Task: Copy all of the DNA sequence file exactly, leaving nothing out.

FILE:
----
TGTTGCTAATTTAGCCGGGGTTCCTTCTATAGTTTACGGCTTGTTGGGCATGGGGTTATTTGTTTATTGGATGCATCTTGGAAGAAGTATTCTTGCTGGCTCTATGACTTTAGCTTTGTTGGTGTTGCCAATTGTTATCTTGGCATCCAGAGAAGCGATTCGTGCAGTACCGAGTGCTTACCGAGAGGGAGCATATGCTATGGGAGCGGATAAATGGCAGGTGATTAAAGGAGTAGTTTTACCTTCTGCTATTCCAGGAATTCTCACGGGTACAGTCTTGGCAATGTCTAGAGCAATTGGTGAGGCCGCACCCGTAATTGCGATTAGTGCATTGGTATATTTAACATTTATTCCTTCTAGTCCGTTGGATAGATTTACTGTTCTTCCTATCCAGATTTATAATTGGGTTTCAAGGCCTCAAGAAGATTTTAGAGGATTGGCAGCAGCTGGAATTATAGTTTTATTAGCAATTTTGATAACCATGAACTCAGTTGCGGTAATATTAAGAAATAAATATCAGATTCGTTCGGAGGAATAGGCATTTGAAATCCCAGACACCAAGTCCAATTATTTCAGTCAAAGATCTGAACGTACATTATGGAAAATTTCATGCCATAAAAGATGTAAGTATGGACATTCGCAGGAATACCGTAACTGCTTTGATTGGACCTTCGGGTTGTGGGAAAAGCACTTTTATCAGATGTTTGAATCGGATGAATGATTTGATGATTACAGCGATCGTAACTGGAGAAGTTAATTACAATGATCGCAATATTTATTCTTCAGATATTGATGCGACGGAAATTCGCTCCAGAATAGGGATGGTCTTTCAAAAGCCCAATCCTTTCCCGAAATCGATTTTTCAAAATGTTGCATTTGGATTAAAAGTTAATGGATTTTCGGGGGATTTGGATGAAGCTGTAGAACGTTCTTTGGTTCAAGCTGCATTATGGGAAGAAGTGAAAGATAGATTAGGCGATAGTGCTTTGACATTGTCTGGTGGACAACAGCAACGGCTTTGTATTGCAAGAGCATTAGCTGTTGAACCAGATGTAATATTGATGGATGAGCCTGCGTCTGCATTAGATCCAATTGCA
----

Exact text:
TGTTGCTAATTTAGCCGGGGTTCCTTCTATAGTTTACGGCTTGTTGGGCATGGGGTTATTTGTTTATTGGATGCATCTTGGAAGAAGTATTCTTGCTGGCTCTATGACTTTAGCTTTGTTGGTGTTGCCAATTGTTATCTTGGCATCCAGAGAAGCGATTCGTGCAGTACCGAGTGCTTACCGAGAGGGAGCATATGCTATGGGAGCGGATAAATGGCAGGTGATTAAAGGAGTAGTTTTACCTTCTGCTATTCCAGGAATTCTCACGGGTACAGTCTTGGCAATGTCTAGAGCAATTGGTGAGGCCGCACCCGTAATTGCGATTAGTGCATTGGTATATTTAACATTTATTCCTTCTAGTCCGTTGGATAGATTTACTGTTCTTCCTATCCAGATTTATAATTGGGTTTCAAGGCCTCAAGAAGATTTTAGAGGATTGGCAGCAGCTGGAATTATAGTTTTATTAGCAATTTTGATAACCATGAACTCAGTTGCGGTAATATTAAGAAATAAATATCAGATTCGTTCGGAGGAATAGGCATTTGAAATCCCAGACACCAAGTCCAATTATTTCAGTCAAAGATCTGAACGTACATTATGGAAAATTTCATGCCATAAAAGATGTAAGTATGGACATTCGCAGGAATACCGTAACTGCTTTGATTGGACCTTCGGGTTGTGGGAAAAGCACTTTTATCAGATGTTTGAATCGGATGAATGATTTGATGATTACAGCGATCGTAACTGGAGAAGTTAATTACAATGATCGCAATATTTATTCTTCAGATATTGATGCGACGGAAATTCGCTCCAGAATAGGGATGGTCTTTCAAAAGCCCAATCCTTTCCCGAAATCGATTTTTCAAAATGTTGCATTTGGATTAAAAGTTAATGGATTTTCGGGGGATTTGGATGAAGCTGTAGAACGTTCTTTGGTTCAAGCTGCATTATGGGAAGAAGTGAAAGATAGATTAGGCGATAGTGCTTTGACATTGTCTGGTGGACAACAGCAACGGCTTTGTATTGCAAGAGCATTAGCTGTTGAACCAGATGTAATATTGATGGATGAGCCTGCGTCTGCATTAGATCCAATTGCA